He crusaded passionately against poverty: his proud description was “member for the unemployed”, campaigning for the minimum wage and eliminating child poverty. He pioneered social welfare, advocating a national health service financed from redistributive taxation, not a poll tax.

                  His simple heroism made our party and our world.

                • saffrin

                  Now you understand why traditional voters are turning away from Labour in their millions.
                  Keir Hardie’s Labour have NOTHING in common with today’s.
                  Only the name survives. A name that will become synonymous with treason, incompetence, habitual lies and the support and promotion of sick twisted perverts. Homo’s and pedo’s

                • HookesLaw

                  I suggest you apply for ‘Live at the Apollo’ – just remember to shout.

                • Colonel Mustard

                  You missed out Stalin and Mao.

                • telemachus

                  Not Mao

      • saffrin

        Why should our taxes pay the £10 million plus annual personal protection costs of a known war criminal?

        • telemachus

          ??

          • saffrin

            Osborne’s us and ours have contributed.
            Bliar on the other hand should have been executed at least a decade ago; instead he is protected by the self-interest that is Westminster village.

    • Mynydd

      Brown bouncing Cameron into protecting benefits he knew were unsustainable just goes to show how a weak man Cameron is, and raises the question, ‘is he fit to be Prime Minister?, I think not.

  • Mynydd

    Why should free education be available to families with an income of say £75,000. Why should families with an income of £300,000 have free child care.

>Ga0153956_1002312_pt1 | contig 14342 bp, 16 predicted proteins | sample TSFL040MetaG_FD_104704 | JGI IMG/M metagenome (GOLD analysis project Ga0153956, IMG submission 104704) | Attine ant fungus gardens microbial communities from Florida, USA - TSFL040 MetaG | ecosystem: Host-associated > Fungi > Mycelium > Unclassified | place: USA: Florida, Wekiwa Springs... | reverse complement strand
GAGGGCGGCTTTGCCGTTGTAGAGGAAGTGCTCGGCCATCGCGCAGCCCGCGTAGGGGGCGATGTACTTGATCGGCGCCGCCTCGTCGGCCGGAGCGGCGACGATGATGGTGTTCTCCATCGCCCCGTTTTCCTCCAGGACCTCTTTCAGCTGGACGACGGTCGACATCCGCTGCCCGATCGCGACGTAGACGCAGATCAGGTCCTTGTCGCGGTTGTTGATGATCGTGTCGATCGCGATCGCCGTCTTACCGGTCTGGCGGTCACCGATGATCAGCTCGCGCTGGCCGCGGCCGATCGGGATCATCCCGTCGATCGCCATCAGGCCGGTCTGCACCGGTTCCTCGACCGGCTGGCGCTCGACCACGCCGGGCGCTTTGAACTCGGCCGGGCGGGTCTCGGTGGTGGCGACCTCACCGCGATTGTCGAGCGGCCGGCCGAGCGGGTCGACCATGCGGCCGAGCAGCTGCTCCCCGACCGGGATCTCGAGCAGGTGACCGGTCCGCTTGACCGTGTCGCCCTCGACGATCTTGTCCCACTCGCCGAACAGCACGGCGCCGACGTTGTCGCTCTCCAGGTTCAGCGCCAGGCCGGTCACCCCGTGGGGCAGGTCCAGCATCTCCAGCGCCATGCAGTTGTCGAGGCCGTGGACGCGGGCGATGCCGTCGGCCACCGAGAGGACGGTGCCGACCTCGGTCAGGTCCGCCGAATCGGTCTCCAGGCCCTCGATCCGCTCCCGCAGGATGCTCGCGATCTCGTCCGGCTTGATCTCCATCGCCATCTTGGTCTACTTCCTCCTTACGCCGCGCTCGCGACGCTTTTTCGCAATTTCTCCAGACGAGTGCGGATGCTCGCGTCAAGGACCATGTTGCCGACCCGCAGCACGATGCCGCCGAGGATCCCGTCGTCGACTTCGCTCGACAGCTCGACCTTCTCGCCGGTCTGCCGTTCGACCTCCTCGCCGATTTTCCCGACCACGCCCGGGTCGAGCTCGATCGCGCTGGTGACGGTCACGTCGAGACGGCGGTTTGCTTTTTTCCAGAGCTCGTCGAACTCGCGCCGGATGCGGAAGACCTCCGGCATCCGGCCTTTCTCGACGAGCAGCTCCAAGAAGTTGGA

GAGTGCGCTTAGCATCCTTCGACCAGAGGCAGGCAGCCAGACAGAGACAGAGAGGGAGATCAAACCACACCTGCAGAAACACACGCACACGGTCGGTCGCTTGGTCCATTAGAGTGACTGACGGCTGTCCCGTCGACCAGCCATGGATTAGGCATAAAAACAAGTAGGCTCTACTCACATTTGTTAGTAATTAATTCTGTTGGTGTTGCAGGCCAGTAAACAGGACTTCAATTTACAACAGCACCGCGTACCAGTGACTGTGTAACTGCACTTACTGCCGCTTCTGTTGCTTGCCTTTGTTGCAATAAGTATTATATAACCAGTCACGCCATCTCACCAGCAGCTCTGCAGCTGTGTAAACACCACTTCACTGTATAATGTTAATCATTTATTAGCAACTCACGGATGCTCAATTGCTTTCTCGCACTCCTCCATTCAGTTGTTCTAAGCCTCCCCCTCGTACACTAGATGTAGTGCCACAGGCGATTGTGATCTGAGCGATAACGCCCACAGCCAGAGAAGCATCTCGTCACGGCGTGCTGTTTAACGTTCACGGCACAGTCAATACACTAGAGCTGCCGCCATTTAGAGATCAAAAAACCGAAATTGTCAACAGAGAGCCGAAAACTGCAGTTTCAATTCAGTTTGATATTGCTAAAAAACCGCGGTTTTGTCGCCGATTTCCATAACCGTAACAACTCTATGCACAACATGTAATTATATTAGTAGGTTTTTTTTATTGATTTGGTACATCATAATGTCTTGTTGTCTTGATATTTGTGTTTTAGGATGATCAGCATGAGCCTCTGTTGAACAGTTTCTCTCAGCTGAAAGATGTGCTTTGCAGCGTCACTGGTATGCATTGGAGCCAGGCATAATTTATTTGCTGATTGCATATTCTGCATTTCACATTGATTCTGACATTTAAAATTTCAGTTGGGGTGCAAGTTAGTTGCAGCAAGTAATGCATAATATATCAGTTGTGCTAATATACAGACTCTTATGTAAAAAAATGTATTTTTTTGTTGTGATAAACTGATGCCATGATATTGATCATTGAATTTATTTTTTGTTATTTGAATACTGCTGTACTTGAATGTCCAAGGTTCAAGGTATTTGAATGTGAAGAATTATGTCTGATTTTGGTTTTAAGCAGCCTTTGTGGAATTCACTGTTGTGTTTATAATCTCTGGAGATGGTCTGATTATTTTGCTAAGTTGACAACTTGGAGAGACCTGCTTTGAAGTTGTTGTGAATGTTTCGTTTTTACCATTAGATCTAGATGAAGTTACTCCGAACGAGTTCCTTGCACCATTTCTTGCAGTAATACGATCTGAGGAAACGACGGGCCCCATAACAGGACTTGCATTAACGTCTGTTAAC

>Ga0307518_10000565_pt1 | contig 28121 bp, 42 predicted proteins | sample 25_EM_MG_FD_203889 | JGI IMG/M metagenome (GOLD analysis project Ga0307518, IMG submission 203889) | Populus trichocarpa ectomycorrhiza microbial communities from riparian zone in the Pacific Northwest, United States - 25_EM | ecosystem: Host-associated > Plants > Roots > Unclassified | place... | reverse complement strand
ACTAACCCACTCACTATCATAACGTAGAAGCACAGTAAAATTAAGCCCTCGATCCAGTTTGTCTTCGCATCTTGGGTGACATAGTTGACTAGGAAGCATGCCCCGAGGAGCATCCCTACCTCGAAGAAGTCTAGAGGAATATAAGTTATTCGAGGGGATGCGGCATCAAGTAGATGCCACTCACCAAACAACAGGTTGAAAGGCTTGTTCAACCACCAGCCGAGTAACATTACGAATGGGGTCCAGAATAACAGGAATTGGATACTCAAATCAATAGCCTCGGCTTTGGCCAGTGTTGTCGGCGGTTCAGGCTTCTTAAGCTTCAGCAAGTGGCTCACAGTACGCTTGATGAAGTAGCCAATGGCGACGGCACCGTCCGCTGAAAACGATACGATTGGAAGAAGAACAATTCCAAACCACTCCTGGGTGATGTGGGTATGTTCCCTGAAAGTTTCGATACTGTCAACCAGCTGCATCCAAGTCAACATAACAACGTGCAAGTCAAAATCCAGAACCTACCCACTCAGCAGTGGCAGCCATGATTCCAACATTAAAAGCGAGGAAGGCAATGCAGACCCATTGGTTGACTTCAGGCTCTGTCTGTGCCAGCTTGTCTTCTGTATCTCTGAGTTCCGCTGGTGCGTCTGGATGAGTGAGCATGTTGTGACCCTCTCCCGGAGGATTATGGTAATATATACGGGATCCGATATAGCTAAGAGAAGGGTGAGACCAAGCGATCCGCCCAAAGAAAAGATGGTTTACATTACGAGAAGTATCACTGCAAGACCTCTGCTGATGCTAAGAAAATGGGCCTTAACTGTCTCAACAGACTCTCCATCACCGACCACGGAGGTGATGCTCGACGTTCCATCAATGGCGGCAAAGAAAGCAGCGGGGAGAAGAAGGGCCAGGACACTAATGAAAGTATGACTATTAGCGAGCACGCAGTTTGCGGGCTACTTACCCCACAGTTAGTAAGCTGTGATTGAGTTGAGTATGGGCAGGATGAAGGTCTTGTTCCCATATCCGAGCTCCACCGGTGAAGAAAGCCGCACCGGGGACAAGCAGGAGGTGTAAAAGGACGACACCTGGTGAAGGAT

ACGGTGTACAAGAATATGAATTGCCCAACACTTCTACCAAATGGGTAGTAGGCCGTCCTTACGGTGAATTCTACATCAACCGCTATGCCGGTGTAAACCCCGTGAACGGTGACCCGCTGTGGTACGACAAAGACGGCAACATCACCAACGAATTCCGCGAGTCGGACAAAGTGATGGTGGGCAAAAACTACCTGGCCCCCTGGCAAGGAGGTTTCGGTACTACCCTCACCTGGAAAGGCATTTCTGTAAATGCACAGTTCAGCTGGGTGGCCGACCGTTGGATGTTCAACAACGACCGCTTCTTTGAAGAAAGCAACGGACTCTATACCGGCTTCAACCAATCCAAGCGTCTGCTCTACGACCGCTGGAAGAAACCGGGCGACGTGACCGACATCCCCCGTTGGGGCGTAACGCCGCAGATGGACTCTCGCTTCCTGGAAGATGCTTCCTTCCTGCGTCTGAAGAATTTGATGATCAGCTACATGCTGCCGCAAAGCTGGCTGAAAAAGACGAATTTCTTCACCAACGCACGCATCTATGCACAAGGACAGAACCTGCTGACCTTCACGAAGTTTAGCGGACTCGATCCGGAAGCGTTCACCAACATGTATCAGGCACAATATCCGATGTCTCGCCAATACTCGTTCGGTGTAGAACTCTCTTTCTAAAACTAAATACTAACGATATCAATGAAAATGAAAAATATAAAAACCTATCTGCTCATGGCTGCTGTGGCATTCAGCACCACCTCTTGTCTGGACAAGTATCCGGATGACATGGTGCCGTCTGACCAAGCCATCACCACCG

• HookesLaw

      Pathetic. First of all its not free its paid for out of tax and the more you earn the more you pay oin tax (unless you are Jimmy Carr of course – or part of some BBC tax avoidance scam).
      Second it may well be that rich people do send their children to private school and child care.
      Its labour nutjobs who actually go round demanding that these private things be abolished. No doubt if labour were successful their next task would be to demand the right to withdraw free air from the rich.

      • Mynydd

        Education is a universal benefit, so if my Winter Fuel Allowance and my other pensioner universal benefits are done away with, why not scrap education as a universal benefit. By the way I have paid income tax since 1959 and continue to do so in my old age, and object to the child care hand outs to families earning £300,000 a year.

  • Pitkapoika

    How to save £600 million pounds each year. Scrap the BBC’s Television Tax.

    • saffrin

      How to save £12 billion each year, stop throwing it a foreign aid.

      • Dunsable Tron

        How to save £20.5 billion each year, cut the Rutland & Leicestershire subsidy.

        • saffrin

          How to save £55 million every single day.
          Get TF out of the European Union.